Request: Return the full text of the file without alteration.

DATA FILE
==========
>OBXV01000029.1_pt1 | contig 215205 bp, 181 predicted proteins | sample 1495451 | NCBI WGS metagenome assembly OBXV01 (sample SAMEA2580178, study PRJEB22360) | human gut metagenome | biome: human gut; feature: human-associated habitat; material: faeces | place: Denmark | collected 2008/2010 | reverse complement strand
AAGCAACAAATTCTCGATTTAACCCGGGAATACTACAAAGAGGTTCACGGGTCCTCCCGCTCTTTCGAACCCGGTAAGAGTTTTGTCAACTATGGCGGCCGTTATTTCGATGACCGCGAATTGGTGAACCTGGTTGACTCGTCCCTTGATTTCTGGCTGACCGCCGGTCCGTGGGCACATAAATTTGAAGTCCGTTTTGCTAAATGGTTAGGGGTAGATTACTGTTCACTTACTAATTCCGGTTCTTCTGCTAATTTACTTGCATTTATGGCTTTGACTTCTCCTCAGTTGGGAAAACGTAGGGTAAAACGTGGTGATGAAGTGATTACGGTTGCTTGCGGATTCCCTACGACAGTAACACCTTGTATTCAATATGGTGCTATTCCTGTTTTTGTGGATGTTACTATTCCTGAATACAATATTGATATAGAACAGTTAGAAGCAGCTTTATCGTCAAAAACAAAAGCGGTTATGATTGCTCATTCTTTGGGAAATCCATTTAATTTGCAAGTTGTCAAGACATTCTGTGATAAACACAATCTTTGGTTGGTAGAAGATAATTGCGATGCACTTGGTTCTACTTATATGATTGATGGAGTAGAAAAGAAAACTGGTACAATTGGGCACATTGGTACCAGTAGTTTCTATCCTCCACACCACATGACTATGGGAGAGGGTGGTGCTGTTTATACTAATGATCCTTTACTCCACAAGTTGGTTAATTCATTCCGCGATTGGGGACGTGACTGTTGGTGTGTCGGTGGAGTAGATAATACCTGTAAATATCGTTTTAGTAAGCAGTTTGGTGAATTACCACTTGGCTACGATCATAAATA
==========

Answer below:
>OBXV01000029.1_pt1 | contig 215205 bp, 181 predicted proteins | sample 1495451 | NCBI WGS metagenome assembly OBXV01 (sample SAMEA2580178, study PRJEB22360) | human gut metagenome | biome: human gut; feature: human-associated habitat; material: faeces | place: Denmark | collected 2008/2010 | reverse complement strand
AAGCAACAAATTCTCGATTTAACCCGGGAATACTACAAAGAGGTTCACGGGTCCTCCCGCTCTTTCGAACCCGGTAAGAGTTTTGTCAACTATGGCGGCCGTTATTTCGATGACCGCGAATTGGTGAACCTGGTTGACTCGTCCCTTGATTTCTGGCTGACCGCCGGTCCGTGGGCACATAAATTTGAAGTCCGTTTTGCTAAATGGTTAGGGGTAGATTACTGTTCACTTACTAATTCCGGTTCTTCTGCTAATTTACTTGCATTTATGGCTTTGACTTCTCCTCAGTTGGGAAAACGTAGGGTAAAACGTGGTGATGAAGTGATTACGGTTGCTTGCGGATTCCCTACGACAGTAACACCTTGTATTCAATATGGTGCTATTCCTGTTTTTGTGGATGTTACTATTCCTGAATACAATATTGATATAGAACAGTTAGAAGCAGCTTTATCGTCAAAAACAAAAGCGGTTATGATTGCTCATTCTTTGGGAAATCCATTTAATTTGCAAGTTGTCAAGACATTCTGTGATAAACACAATCTTTGGTTGGTAGAAGATAATTGCGATGCACTTGGTTCTACTTATATGATTGATGGAGTAGAAAAGAAAACTGGTACAATTGGGCACATTGGTACCAGTAGTTTCTATCCTCCACACCACATGACTATGGGAGAGGGTGGTGCTGTTTATACTAATGATCCTTTACTCCACAAGTTGGTTAATTCATTCCGCGATTGGGGACGTGACTGTTGGTGTGTCGGTGGAGTAGATAATACCTGTAAATATCGTTTTAGTAAGCAGTTTGGTGAATTACCACTTGGCTACGATCATAAATA